The Arts at Trinity free music series will celebrate Black History Month on Saturday with a powerful, multi-genre performance from illustrious Philadelphia jazz violinist Diane Monroe. Monroe leads an ensemble that blends music, vocals, spoken word and dance in the stirring program, “What is This Thing Called Freedom? The Transforming and Timeless Songs of Protest.”
Monroe’s ensemble of artists includes Paul Jost, vocals; Germaine Ingram, vocals/dance; Charlotte Blake Alston-Speaker, vocals; Tony Miceli, vibes; Gerald Veasley, bass and Francois Zayas, drums and percussion. Their repertoire encompasses such varied songs as Sam Cooke’s A Change is Gonna Come; Billy Taylor’s I Wish I Knew How It Feels to be Free; Bob Dylan’s (The answer is) Blowin’ in the Wind; Neil Young’s Ohio; and The Beatles’ Give Peace A Chance.
We sat down with Diane to talk about this distinctive and moving program. (Performance details below.)
TSD: Diane, what motivated you to create this program?
DM: My love for these human rights and peace songs from the 60s and 70s is my primary motivation for creating this program. They’re part of the fabric of my experience growing up in Philadelphia. The music and lyrics both uplift audiences and inform on the conditions of the times. They infuse the soul with not only great melodies, harmonies, rhythms and colors, but also sing of peace, hope and the consequences of war/all violence, racism/slavery, greed, disinformation, censorship and so on. These very specific “protest songs” are supposed to be ‘of the past,’ but I believe these songs resound greatly in present time as well.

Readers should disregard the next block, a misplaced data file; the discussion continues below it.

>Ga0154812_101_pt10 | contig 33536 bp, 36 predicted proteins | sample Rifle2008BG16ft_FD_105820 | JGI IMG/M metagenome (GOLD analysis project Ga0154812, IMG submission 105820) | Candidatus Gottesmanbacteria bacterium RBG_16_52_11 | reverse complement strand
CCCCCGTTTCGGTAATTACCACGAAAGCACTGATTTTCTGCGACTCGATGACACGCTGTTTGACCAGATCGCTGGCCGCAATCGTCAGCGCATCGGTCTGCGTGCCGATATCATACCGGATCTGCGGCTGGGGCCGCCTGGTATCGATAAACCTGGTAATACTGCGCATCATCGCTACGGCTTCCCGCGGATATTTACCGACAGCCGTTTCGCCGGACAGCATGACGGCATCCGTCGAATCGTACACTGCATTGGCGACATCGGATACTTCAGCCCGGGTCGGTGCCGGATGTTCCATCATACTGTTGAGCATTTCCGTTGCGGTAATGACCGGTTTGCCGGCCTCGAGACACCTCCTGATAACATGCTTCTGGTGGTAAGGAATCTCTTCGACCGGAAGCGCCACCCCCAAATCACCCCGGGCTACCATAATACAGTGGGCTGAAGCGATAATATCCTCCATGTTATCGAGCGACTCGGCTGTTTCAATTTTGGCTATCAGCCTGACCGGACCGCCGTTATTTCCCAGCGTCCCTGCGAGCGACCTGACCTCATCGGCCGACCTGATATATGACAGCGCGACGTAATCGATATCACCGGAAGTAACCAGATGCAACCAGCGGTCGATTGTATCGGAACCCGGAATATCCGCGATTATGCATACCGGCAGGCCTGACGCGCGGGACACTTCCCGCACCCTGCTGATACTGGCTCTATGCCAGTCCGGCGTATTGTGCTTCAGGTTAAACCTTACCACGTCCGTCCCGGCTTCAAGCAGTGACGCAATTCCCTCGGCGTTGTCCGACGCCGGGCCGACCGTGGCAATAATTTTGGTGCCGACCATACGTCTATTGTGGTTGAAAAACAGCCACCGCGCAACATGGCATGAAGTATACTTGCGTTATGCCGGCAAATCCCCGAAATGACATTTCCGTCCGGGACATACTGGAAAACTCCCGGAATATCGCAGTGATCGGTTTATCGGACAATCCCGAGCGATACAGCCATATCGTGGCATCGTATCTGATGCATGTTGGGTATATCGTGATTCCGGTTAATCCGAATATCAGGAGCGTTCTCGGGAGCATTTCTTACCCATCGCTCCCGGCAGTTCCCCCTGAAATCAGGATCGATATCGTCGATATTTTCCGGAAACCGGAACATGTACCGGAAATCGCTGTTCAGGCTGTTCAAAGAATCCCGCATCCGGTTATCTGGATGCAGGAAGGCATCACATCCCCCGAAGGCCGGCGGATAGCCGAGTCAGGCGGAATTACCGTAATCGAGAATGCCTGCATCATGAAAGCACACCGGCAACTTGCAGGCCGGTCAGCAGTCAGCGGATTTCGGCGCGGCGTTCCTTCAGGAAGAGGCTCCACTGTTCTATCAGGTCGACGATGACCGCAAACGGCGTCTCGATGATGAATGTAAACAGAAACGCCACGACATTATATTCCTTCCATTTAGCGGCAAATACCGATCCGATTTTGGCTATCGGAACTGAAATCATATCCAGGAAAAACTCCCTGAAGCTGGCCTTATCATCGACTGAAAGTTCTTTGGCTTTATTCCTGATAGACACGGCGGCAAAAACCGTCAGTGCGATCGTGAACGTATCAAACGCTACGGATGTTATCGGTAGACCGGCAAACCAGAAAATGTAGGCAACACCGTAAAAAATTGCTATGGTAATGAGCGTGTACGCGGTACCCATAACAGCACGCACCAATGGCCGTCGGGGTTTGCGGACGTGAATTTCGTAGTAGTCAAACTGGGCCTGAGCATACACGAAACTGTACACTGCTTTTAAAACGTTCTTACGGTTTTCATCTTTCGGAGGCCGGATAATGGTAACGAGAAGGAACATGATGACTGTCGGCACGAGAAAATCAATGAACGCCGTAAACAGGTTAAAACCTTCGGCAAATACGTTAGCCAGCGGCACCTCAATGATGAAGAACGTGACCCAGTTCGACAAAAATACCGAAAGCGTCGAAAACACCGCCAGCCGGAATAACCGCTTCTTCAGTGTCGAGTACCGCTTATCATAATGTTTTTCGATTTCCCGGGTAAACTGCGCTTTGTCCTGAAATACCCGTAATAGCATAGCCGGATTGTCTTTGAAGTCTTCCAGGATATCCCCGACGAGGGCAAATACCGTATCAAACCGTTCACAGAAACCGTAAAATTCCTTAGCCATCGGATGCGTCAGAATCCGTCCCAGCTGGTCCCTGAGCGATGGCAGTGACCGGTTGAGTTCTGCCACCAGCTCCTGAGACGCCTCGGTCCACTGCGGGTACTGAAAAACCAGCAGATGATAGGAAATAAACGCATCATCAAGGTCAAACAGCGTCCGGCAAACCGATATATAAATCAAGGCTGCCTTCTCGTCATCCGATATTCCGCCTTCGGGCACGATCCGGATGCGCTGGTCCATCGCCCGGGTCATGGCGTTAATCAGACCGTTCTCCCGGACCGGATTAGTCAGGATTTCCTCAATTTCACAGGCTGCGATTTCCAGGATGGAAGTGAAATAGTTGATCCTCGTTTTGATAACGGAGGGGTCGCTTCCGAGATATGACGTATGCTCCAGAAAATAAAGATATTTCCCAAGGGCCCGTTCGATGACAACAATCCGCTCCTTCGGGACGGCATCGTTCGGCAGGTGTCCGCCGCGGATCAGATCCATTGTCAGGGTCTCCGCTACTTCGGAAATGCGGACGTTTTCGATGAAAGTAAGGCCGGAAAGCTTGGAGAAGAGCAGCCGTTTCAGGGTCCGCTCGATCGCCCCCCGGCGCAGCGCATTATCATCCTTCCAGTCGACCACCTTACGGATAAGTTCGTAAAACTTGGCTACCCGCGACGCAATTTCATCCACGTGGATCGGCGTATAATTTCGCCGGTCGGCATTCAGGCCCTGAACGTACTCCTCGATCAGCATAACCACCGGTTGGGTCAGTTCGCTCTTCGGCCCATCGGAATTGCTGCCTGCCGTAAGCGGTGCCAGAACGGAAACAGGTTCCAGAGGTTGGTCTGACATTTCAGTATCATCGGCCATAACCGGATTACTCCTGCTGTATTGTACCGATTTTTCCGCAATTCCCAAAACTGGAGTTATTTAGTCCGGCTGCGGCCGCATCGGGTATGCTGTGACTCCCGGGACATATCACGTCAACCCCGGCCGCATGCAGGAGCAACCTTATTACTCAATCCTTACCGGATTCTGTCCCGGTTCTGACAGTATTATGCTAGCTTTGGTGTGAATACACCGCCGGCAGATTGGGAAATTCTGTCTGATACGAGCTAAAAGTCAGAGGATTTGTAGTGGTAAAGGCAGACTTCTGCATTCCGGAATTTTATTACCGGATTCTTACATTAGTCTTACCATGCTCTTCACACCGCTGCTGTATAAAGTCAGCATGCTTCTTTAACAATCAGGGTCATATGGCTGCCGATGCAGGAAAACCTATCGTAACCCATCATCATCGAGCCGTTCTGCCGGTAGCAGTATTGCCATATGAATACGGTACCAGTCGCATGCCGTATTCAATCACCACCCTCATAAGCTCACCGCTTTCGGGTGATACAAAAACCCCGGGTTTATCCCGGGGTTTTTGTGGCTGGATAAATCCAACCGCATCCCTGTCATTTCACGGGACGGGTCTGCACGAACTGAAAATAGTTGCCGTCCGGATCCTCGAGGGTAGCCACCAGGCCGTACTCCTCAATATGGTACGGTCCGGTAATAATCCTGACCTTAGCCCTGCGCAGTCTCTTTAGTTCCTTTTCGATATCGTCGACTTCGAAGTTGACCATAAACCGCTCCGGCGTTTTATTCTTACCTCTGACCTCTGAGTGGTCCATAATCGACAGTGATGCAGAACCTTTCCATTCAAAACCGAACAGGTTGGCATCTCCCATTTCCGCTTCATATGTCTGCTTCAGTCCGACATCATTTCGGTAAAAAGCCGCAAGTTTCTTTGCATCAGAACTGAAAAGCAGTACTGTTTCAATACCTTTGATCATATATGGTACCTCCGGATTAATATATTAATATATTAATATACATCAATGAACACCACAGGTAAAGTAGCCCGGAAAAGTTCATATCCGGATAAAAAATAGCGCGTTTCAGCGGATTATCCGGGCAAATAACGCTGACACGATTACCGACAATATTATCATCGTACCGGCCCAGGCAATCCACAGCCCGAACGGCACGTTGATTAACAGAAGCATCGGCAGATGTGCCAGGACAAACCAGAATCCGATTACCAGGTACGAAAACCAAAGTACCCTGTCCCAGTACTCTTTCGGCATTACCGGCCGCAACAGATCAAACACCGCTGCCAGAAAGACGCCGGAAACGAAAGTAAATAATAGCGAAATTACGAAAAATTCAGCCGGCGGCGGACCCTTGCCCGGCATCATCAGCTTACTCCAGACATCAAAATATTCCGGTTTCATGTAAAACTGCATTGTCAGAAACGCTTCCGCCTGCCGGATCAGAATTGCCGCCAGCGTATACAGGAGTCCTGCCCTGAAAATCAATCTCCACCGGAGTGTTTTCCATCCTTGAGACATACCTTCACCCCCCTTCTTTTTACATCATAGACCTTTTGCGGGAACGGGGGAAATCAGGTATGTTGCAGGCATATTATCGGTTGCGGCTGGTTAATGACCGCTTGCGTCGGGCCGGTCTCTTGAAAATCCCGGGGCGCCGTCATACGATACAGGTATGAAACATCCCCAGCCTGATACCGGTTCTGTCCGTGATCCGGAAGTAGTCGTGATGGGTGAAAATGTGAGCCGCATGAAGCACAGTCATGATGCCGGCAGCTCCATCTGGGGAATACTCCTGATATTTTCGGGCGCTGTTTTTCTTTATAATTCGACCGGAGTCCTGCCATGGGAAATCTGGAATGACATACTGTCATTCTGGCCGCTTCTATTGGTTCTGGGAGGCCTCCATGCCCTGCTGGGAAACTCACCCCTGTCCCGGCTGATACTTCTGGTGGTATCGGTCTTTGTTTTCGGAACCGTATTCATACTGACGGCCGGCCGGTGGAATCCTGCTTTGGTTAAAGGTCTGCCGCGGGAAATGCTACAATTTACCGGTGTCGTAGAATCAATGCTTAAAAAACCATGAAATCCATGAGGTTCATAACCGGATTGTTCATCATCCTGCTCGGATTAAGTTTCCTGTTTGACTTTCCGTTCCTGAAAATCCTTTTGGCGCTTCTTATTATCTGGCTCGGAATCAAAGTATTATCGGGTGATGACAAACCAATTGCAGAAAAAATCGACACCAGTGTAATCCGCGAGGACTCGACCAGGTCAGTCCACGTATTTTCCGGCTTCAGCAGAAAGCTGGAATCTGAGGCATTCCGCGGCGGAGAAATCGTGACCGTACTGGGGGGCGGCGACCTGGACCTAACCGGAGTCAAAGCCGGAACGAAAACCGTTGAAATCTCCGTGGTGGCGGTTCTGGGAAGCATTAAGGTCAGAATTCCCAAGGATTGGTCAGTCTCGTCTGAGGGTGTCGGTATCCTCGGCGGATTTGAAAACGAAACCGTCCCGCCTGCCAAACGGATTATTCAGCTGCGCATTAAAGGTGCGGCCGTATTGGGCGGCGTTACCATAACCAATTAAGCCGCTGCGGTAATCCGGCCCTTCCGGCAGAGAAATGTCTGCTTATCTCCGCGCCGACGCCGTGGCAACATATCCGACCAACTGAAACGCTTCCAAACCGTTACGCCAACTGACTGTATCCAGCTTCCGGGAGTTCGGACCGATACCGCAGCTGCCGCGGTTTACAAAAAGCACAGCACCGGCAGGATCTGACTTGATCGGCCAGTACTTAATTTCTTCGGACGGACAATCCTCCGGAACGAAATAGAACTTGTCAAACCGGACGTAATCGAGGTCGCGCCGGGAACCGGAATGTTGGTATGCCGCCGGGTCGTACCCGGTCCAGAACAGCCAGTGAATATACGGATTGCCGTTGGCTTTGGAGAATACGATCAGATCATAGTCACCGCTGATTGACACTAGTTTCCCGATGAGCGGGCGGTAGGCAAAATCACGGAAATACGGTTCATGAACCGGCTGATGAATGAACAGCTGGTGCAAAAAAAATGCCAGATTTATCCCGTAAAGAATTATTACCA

TSD: Your set list is truly varied, with pieces from so many artists and genres. Why did you choose these particular pieces?
DM: These particular works capture the many realities of my own experiences and observations – culturally, musically and environmentally. At that time, I heard, jammed on and performed most of these songs on the piano, guitar or violin.
TSD: What would you like the audience to come away with after experiencing your performance?
DM: I would like the performance to convey exactly what good music conveys by nature: To uplift, enjoy, stimulate thought, cause multiple feelings to surface, inspire, enlighten, spark the imagination, comfort, open minds to possibilities of change, instill humankind with a sense of unity, offer hope and much more!
TSD: Tell us how you’ll integrate the elements of music with spoken word and dance.
DM: I’ve had great opportunities to work with not only the incredible musicians in this program, but also with dancer Germaine Ingram and storyteller, Charlotte Blake Alston. These two amazing artists are also a part of my recent musical experiences, and they bring expressions to the stage which are indescribably profound. Their gifts include Ms. Ingram’s soulful vocal renderings and melody writings, and Ms. Blake-Alston’s purely natural gift of song. Including elements of movement and spoken word gives us more discernible ways to hear, see and understand these songs of freedom, peace and protest.
Monroe’s visibility as a jazz artist began with her long-standing membership as first violinist of the Uptown String Quartet (with Lesa Terry, Maxine Roach and Eileen Folson) and the Max Roach Double Quartet. Her compositions and arrangements have been highlighted on The Cosby Show, CBS News Sunday Morning and Mr. Rogers’ Neighborhood, and in worldwide performances. Monroe is a graduate of the Curtis Institute of Music and University of the Arts, and has taught at Oberlin Conservatory, Swarthmore College and Temple University. Learn more about her at DianeMonroeMusic.com.
Diane Monroe and friends will perform on Sat., Feb. 20 at 7:30pm. The concert is free to attend at Trinity Episcopal Church, 1108 N. Adams Street in downtown Wilmington.